Monday, January 11, 2010
Real, vol. 1
The story: Nomiya is just another teenage guy who loves basketball. But, after a nearly fatal motorcycle accident, he's kicked out of school and off the team, which is glad to let him go. While trying to find some purpose in his mistake-riddled life, he runs across Togawa, a guy just as passionate and intense about basketball as he is. Only, the stoic Togawa plays wheelchair basketball. Soon enough, the two team up to scam other b-ballers out of their cash by winning pick-up games against them. While they're pretty confident in their strategy, they come up against another wheelchair player who is the best Togawa's ever seen and promptly lose the game. Will Nomiya and Togawa be able to conquer their inner demons and find a way to play basketball fair and square?
Reaction: This is a really amazing story of two guys' love of basketball -- but the turmoil they each experience is what makes it more than just a story about basketball. Nomiya is wracked with guilt and, in some ways, is punishing himself by not playing ball at this story's beginning; Togawa has been living in a shell, but Nomiya is slowly picking away at it, forcing him to rejoin society. The short moments of growth shown here reveal a lot not only about the characters, but the type of mangaka Takehiko Inoue is; it's a subtly nuanced story with an emotional depth worth following.
Deep thoughts: This book reminded me of the 2005 documentary Murderball, about a wheelchair rugby team. There's the expected explanation of what happened to make the characters disabled, but these are by no means people or, as in this book, characters who feel sorry for themselves. The reason they play a sport is because they need to -- for as much as physical, as social and mental, reasons. There's a lot of frustration and anger, but there's also determination and toughness.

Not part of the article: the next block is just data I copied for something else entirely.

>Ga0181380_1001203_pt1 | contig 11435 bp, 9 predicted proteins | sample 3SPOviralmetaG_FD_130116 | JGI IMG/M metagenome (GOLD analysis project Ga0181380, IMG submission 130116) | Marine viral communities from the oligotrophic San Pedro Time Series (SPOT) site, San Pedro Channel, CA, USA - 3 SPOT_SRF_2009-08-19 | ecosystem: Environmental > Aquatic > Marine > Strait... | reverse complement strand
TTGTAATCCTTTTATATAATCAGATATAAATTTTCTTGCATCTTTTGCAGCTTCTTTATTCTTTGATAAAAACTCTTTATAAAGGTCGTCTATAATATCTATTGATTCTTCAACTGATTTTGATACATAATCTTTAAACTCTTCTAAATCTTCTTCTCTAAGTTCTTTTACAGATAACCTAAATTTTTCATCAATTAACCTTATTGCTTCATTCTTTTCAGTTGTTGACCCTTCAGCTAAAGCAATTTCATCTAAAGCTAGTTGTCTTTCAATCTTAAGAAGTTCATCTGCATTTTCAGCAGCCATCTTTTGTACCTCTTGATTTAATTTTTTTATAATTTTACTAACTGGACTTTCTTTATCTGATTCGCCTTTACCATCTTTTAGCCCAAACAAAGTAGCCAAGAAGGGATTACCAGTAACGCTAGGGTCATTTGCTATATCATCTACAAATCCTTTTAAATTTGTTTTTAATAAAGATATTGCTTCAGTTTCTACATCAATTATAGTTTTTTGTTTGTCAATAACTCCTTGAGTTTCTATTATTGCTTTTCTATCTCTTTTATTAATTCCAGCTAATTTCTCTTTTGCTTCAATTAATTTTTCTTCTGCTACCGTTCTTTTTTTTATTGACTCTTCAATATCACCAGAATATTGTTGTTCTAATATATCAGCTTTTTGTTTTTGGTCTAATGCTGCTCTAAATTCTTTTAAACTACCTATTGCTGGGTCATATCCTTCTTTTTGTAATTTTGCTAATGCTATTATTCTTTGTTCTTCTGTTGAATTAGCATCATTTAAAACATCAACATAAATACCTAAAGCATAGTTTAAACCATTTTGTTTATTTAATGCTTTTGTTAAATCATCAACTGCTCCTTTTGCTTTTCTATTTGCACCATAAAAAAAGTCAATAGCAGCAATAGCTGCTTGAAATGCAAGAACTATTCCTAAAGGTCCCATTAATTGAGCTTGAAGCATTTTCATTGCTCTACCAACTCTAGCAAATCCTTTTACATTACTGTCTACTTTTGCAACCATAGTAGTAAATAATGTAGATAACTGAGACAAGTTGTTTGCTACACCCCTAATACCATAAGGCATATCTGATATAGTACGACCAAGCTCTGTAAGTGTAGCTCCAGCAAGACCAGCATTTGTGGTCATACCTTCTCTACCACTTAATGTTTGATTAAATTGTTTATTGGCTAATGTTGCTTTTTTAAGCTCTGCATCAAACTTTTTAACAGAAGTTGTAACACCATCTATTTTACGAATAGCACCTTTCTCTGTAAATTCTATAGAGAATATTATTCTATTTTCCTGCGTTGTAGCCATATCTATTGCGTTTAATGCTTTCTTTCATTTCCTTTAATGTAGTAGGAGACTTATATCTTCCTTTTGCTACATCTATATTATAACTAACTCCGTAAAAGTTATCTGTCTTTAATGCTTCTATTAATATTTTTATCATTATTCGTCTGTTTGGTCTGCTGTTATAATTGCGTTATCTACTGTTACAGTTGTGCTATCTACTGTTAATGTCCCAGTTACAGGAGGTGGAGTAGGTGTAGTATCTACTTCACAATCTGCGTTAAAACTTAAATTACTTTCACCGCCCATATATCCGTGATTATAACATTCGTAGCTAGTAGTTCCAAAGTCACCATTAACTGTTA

Artwork: Inoue's artwork here is more mature and developed than that seen in his other popular basketball manga series, Slam Dunk. There's a real grit and intensity throughout these pages, but there's also comedy. While Nomiya isn't a pretty boy by any means (in fact, he looks more lumbering and scary than anything else), there's a lot to laugh at when it comes to his hairstyle emulation of other ballers, like Kobe Bryant or Jason Kidd. The action here is well done, with intense game play and believable movement.
The verdict: Highly recommended. In recent years (and thanks to my husband), I've become a big basketball fan. While this series isn't so much about basketball as it is about the lives of two young men, I found it funny, touching, emotional and, well, real. The characters make this story worth reading while the love of basketball makes it easy to connect with. Real is available in the U.S. from Viz.